And that puzzle I told you about earlier? It has all the elements of that process.
First, I teach students that a good clue that they are on the verge of some productive struggle is negative self talk. We all have automatic negative thoughts, (ANT’s for short), and rather than listening to them as truth which makes us feel lousy and really gets us to abandon the challenge, we can see them as little flags that some strategies are needed for emotional regulation so we can feel better and keep going. Here’s what my ANT’s sounded like while I was trying to assemble the endless amount of separate night sky pieces and not making much progress right away:
- There must be a better way to do this that I’m missing.
- I think I’m doing this wrong.
- It shouldn’t be this hard.
- I bet other people have better visual spatial skills and would be much faster than I am at this. This one might actually be true, but it’s still not a good reason to give up!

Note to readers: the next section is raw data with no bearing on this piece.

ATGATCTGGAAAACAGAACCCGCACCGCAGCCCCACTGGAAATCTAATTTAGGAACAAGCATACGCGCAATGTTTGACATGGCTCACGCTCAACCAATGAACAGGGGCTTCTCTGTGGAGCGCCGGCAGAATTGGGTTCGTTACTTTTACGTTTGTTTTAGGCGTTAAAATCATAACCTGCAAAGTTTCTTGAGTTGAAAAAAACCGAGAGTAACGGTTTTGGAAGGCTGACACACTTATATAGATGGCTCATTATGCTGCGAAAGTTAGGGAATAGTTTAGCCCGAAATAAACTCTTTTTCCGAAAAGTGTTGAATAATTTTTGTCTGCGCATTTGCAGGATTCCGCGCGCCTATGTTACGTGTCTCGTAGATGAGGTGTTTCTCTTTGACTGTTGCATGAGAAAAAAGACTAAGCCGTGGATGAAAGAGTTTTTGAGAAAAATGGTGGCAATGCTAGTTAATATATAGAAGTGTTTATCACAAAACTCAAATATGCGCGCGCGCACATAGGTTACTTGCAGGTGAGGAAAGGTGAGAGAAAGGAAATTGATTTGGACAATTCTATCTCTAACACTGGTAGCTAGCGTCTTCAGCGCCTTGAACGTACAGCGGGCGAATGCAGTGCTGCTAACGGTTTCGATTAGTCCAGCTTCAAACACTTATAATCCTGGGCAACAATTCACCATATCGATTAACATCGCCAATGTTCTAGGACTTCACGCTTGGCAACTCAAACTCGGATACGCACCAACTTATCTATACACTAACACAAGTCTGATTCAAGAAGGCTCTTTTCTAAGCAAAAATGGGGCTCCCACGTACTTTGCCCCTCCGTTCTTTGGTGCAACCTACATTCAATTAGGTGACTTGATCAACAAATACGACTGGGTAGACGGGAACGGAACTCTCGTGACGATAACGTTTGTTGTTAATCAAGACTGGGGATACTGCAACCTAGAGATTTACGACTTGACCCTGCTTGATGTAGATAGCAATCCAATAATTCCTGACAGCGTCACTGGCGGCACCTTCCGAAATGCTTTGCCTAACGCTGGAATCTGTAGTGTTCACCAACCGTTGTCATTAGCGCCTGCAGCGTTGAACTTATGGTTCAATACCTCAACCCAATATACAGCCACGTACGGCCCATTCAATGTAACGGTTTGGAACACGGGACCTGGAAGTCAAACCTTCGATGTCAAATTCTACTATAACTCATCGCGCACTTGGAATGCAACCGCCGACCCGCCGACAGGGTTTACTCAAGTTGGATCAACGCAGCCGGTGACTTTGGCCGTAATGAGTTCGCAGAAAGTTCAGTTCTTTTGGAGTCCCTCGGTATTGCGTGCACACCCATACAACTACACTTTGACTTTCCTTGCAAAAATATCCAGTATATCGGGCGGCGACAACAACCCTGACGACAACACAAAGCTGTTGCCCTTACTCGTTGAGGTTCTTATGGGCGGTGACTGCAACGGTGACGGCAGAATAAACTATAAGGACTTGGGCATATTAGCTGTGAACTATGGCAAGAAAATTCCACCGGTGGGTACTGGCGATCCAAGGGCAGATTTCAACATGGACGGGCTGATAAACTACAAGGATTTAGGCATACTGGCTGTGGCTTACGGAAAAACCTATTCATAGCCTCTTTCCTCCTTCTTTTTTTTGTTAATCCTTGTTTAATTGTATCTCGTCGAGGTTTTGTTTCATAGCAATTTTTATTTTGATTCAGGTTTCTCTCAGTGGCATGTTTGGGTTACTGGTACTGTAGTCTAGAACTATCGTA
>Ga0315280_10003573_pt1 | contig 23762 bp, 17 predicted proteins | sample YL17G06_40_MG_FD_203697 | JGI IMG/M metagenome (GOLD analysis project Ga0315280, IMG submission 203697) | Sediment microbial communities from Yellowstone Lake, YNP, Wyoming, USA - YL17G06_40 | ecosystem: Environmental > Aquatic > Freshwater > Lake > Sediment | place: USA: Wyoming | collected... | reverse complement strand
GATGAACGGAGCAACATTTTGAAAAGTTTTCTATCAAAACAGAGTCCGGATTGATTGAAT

- I’m never going to get this right.
Luckily, I’m well trained in my ANT’s. They are pretty easy to spot because they tend to always have a similar signature flair – I’m not good enough and probably all wrong in some way. Once I teach students to notice their own flavor of negative self talk, they can get pretty good too at seeing them coming. And once they have this awareness, they can treat them more like a signal to get strategic than a reason to give up, procrastinate, or suffer in self doubt.
Luckily, the strategies the negative self talk signals them to use are pretty simple and can be applied to almost any form of productive struggle from puzzling to Algebra 2.